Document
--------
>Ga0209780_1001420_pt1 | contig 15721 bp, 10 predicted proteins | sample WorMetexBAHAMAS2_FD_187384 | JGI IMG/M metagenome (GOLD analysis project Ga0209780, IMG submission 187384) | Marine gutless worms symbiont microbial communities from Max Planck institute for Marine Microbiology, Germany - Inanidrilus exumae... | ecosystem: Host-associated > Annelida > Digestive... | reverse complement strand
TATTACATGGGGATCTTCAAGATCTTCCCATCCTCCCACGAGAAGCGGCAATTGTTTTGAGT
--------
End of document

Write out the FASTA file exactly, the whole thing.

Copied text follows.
>Ga0209780_1001420_pt1 | contig 15721 bp, 10 predicted proteins | sample WorMetexBAHAMAS2_FD_187384 | JGI IMG/M metagenome (GOLD analysis project Ga0209780, IMG submission 187384) | Marine gutless worms symbiont microbial communities from Max Planck institute for Marine Microbiology, Germany - Inanidrilus exumae... | ecosystem: Host-associated > Annelida > Digestive... | reverse complement strand
TATTACATGGGGATCTTCAAGATCTTCCCATCCTCCCACGAGAAGCGGCAATTGTTTTGAGT